By Michael Rhoads, February 15, 2022
Let’s say your agency receives an EEO complaint and follows the EEO complaint process. You’ve investigated the allegations and issued the complainant the report of investigation. The complainant requests an EEOC hearing. At this point, is it possible to ask the Administrative Judge (AJ) to issue summary judgment? According to 29 CFR 1614.109(g)(2), “After considering the submissions, the administrative judge may order that discovery be permitted on the fact or facts involved, limit the hearing to the issues remaining in dispute, issue a decision without a hearing or make such other ruling as is appropriate.”
The Commission’s regulations allow an AJ to issue a decision without a hearing upon finding that there is no genuine issue of material fact. 29 C.F.R. § 1614.109(g). This means both parties (complainant and agency) agree to the material facts of the case. Each side’s interpretation of those facts might be different, but there’s no hidden meaning or conspiracy theories.
Summary Judgment for the Agency
In Phoebe O. v. Dep’t of the Army, EEOC Appeal No. 2020000674 (Apr. 5, 2021), the complainant requested a reasonable accommodation several times. After the second request, she was retroactively placed on AWOL. After the third request, she was issued a memorandum to report to duty. Each time, the agency addressed its denial of her RA request. Part of the complainant’s request for RA was to be transferred to an open position. However, the agency decided to competitively fill the position instead.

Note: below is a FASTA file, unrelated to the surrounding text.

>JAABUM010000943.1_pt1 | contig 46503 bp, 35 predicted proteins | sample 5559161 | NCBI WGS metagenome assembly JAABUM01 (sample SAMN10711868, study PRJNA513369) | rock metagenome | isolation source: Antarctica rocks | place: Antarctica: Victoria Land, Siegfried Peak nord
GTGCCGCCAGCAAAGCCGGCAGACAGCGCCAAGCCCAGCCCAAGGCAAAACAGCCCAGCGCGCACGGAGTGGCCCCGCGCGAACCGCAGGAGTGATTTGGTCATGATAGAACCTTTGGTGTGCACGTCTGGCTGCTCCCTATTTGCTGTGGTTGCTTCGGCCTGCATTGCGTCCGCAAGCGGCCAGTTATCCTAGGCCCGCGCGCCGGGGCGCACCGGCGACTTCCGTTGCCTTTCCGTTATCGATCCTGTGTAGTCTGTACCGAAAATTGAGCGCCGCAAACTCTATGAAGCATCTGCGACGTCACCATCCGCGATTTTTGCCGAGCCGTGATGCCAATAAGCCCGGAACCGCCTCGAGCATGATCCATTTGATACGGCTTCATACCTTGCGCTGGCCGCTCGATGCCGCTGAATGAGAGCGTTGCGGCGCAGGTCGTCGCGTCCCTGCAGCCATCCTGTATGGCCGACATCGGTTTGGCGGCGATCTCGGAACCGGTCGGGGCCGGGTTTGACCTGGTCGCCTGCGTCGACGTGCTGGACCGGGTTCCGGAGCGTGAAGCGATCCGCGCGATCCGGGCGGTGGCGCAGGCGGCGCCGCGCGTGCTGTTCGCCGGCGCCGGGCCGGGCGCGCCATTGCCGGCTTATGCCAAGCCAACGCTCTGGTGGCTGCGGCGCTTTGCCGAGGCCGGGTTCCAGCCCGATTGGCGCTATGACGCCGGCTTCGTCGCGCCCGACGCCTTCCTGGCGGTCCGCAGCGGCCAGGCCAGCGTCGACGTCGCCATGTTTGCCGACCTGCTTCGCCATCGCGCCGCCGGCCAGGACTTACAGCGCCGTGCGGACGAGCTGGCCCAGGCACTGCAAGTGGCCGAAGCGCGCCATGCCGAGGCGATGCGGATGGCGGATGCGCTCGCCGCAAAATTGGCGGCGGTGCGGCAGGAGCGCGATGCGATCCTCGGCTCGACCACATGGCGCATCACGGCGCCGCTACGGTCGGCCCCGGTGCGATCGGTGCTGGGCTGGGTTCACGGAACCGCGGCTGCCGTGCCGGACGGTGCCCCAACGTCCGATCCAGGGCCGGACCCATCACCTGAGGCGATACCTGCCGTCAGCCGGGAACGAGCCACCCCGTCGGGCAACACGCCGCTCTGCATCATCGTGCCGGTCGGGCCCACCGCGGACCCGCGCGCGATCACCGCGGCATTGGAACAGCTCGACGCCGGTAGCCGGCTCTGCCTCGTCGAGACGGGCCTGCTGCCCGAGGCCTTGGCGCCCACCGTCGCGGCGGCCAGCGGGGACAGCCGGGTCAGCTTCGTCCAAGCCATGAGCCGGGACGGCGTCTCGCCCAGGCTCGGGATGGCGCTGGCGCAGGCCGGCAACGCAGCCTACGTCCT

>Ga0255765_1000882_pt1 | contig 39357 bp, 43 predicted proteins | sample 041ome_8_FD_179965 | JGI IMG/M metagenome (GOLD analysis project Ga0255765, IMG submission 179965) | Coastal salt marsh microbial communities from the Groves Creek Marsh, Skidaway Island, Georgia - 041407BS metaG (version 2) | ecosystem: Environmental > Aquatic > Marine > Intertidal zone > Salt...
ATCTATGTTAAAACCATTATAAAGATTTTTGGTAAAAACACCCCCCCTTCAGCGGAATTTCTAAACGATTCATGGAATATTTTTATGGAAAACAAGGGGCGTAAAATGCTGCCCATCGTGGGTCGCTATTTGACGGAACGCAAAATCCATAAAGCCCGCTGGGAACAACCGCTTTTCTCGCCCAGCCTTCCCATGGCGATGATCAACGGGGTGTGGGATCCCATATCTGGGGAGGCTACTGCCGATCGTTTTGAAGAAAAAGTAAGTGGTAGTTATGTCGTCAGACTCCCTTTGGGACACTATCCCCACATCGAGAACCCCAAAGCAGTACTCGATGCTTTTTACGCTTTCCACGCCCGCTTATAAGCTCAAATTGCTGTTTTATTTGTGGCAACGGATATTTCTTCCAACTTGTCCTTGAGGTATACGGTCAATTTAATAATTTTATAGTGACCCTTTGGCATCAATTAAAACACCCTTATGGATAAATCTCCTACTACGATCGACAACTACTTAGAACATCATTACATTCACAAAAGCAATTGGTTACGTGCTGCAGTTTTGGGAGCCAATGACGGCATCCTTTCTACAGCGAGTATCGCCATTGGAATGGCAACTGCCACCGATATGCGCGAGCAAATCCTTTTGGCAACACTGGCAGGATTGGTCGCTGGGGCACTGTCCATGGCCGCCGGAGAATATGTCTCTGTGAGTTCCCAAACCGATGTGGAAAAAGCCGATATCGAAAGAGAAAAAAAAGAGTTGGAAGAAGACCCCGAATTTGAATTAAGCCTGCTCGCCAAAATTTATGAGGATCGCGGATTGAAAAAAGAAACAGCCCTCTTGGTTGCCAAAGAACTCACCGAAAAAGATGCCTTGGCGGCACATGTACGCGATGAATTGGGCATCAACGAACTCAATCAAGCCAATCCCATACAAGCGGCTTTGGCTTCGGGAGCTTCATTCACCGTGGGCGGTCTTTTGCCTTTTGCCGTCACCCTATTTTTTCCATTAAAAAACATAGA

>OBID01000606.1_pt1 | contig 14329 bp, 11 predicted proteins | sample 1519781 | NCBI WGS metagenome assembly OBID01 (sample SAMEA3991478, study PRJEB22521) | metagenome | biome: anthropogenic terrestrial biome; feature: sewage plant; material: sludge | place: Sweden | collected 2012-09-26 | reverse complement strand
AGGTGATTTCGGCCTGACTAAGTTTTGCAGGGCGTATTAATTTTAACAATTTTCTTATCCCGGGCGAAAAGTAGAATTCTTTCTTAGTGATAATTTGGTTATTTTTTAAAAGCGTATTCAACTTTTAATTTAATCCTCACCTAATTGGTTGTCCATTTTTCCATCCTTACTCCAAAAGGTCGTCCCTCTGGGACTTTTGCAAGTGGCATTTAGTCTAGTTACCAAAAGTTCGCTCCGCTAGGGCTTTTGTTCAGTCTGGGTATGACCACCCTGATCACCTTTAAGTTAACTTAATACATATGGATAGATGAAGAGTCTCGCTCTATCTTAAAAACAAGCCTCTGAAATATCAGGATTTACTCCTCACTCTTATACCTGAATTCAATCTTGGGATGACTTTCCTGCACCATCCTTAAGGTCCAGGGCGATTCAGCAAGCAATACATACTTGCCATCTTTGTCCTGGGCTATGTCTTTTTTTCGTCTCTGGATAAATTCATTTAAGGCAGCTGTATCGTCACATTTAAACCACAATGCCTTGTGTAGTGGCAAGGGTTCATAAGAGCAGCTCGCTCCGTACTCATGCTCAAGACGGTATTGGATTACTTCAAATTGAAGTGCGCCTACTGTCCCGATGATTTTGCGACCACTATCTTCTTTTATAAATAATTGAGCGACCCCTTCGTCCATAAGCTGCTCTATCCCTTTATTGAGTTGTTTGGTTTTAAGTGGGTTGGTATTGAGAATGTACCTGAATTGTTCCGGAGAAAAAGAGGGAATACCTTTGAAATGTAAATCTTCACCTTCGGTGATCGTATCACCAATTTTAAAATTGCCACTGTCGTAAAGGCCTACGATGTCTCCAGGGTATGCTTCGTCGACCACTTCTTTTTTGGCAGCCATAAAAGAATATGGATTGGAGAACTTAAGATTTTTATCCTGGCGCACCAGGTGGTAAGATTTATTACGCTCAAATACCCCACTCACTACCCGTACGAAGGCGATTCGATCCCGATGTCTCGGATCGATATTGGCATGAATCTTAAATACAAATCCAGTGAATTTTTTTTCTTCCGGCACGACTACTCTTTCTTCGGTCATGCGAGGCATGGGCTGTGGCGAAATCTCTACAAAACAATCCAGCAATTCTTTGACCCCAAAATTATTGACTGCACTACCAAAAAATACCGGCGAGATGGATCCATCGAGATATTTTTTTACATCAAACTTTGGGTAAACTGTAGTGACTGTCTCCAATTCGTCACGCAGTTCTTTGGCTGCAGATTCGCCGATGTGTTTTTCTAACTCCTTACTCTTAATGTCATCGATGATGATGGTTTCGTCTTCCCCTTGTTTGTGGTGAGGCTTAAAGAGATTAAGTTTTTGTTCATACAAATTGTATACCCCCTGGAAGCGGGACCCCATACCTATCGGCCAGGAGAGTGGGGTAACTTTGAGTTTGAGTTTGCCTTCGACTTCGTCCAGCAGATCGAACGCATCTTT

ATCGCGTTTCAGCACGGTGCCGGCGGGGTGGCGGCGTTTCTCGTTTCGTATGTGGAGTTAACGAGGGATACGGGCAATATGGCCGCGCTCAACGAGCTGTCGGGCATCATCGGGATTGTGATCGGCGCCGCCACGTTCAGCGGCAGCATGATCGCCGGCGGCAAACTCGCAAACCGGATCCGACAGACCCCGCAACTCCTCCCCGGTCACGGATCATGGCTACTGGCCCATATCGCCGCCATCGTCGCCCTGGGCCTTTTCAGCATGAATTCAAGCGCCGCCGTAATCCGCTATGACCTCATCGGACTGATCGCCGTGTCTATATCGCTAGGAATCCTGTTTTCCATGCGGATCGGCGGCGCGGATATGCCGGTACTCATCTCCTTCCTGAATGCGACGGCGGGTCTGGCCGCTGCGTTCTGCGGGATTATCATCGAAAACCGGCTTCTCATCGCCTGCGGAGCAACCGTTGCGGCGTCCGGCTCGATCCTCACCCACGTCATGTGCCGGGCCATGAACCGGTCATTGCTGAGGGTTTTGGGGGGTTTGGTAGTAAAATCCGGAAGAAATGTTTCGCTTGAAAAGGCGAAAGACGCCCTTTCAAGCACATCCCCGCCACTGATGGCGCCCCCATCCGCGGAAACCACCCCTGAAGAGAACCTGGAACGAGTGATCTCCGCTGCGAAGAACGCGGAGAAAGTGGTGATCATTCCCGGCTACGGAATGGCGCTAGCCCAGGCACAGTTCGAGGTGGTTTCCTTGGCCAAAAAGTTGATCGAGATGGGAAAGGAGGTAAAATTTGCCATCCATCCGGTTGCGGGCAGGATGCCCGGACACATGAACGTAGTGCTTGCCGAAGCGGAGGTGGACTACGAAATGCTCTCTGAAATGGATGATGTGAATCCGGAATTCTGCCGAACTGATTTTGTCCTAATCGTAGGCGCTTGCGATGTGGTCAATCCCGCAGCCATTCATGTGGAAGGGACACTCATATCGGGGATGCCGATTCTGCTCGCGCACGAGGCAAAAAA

One of the points we make in our courses at FELTG is this: The agency is performing its due diligence as long as it’s participating in the interactive process to find a reasonable accommodation for an employee’s disability. An employee can request a specific accommodation, but the agency does not have to grant it in the way the employee requests if another effective accommodation is available, or if the employee does not provide information on her medical restrictions.
In this instance, the agency denied the request to transfer to an open position because the complainant did not provide medical documentation to support the necessity for the transfer.
As no material facts were in dispute, the EEOC affirmed the AJ’s decision granting summary judgment to the agency.
Summary Judgment Reversed
Some cases, however, are not as cut and dried. Even though an AJ might issue a decision without a hearing, the Commission sometimes sees things differently. In Jennifer K. v. Dep’t of the Navy, EEOC Appeal No. 2020001035 (May 20, 2021), the EEOC reversed the agency’s final decision after finding the AJ improperly issued a decision without a hearing.
This case dealt with some confusion about discovery. But first, some background. The complainant worked as a civil service mariner for the Navy’s Military Sealift Command in San Diego, Calif. When she became pregnant, she notified the agency’s Placement Specialist and asked what other work assignment options were available because the current assignment involved sailing out to sea for an extended period of time. Soon after, the complainant was declared Not Fit For Duty (NFFD) by the Medical Department. The agency had trouble placing her in a vacant position because she was not considered disabled.